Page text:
Most people, even if aware of human rights violations against the Uyghur people in China, are unaware of the legal complexities of declaring the situation a genocide. To the lay person, it seems straight-forward that gross abuses such as forced labour, torture, rape, forced abortions and sterilisations are clear indications of genocide. But the reality of determining genocide in legal terms is far more complex and intricate.
On the second day of the September hearings for the Uyghur Tribunal, testimony was delivered by a range of witnesses, raising common questions about the role of the tribunal in making a determination of genocide and the kind of impact it aims to have on governments.
John Packer and Yonah Diamond delivered a fascinating and compelling discussion on the findings of their report, in association with the New Lines Institute and Raoul Wallenberg Centre for Human Rights.
The report examines whether the actions of the PRC are in breach of the 1948 Genocide Convention. Mr Diamond made reference to the “repressive and sophisticated regime in Xinjiang, sustained by a complex hierarchy of government”, whose inherent systems of operation seem to indicate intent to commit genocide.
Mr Diamond explained that, under Article II of the Genocide Convention, a state must commit one of five acts with the intent to destroy (in whole or in part) a national, ethnic, racial or religious group, in order for a determination of genocide to be made.
Deconstructing for listeners the common misconception that genocide requires acts of mass killing, Mr Diamond highlighted that causing serious bodily or mental harm to members of the group, or imposing measures intended to prevent births within the group,
are both sufficient as methods of committing genocide. These forms of oppression are a familiar presence in Xinjiang.
The testimony heard from witness Rahima Mohammed Nuri can be considered in the context Genocide Convention, particularly in relation to the prevention of births. Ms Nuri shared details of her time working as a nurse in a Xinjiang hospital, where she was expected to perform forced abortions for women, some of whom were eight months pregnant. She recalled the trauma of performing such acts, which she believed to be totally unethical.
Over 100 Uyghur women received abortions at the hopsital each day Often the women would receive an injection to induce labour, and the children would be born, passing away only a few days after. Other operations including inserting IUDs also took place in these hospitals.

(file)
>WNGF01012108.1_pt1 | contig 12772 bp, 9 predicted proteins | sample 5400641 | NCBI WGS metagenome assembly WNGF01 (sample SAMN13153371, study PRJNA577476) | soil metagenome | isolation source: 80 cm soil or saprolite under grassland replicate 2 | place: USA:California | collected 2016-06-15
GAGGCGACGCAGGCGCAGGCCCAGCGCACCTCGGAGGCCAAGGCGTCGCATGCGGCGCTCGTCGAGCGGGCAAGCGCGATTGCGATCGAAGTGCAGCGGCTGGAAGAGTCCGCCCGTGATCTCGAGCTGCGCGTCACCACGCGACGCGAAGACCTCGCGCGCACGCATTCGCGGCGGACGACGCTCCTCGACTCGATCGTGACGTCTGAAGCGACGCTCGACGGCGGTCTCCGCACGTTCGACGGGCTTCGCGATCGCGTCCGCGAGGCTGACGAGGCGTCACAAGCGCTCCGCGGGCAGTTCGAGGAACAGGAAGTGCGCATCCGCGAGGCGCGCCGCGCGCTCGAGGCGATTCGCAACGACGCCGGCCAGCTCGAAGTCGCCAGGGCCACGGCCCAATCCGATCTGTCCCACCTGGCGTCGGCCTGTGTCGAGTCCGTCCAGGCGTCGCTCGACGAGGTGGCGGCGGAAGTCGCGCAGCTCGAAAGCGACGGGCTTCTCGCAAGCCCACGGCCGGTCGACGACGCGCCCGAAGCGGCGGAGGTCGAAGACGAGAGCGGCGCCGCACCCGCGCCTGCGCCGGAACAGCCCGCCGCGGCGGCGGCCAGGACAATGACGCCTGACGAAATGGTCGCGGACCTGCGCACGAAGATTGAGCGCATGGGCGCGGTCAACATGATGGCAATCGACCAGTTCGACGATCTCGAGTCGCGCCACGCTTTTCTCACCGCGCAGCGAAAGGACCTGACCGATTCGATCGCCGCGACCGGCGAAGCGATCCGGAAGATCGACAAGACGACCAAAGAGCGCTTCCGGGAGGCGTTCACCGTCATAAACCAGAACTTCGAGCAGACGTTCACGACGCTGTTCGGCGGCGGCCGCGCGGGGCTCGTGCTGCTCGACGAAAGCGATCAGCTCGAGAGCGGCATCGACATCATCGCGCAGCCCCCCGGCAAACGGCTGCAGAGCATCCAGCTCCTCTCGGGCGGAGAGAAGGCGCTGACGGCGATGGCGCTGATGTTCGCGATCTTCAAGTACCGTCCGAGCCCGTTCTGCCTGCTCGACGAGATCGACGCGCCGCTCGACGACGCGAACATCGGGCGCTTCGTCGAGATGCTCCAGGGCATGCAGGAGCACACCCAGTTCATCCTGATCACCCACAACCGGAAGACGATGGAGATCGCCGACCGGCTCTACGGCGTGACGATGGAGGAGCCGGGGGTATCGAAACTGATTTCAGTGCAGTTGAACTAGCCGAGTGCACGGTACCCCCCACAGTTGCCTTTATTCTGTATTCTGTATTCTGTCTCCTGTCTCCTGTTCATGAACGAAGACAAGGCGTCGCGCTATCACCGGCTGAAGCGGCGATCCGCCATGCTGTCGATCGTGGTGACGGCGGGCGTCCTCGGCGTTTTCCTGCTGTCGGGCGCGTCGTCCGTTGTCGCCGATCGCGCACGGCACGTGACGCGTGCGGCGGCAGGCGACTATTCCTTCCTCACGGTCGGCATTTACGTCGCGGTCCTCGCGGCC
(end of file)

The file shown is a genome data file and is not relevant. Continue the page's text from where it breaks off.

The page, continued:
Ms Nuri shared that, as an act of resistance, she would help Uyghur women to have their IUDs removed in secret, as this was not a procedure they could undergo in public hospitals. She knew the risk involved, and confessed her belief that she would find it “impossible” to carry out such operations at present, due to the systematic and intrusive systems of surveillance in Xinjiang.
Ms Nuri recalled a particular time on which a Uyghur woman came to her, to give birth outside of the PRC’s limit on the number of children that Uyghur women are able to have. The woman in question gave birth to the child which died, and was then made to show a photo of the child to the Chinese authorities, to avoid being fined. Such a forced act of psychological trauma for a mother demonstrates the sheer barbarity and ruthless nature of Chinese family planning policies.
Looking again at the question of intent, Sir Geoffrey Nice QC (Chair of the Tribunal) and Dr Packer engaged in debate about the necessity of the term in a determination of genocide.
Dr Packer emphasised interpretations made in the report. Article I of the Genocide Convention requires states to prevent and punish genocide, and thus the idea of intent is fundamental to a determination. This may suggest that the intent behind the act is more important than the outcome: it is not a question of numbers, as Diamond suggested. This interpretation also questions the duty of states to act on allegations of genocide. Sir Geoffrey Nice QC has suggested that UK, US and Australian governments are all guilty of withholding critical evidence, in an attempt to renounce a responsibility to prevent genocide under the convention.
Regardless of whether the Tribunal panelists make a determination of genocide at the close of the hearings (a process which will undoubtedly be difficult, involving such legal intricacies), themes brought to light at today’s sessions demonstrate the sheer complexity of the crisis at hand.
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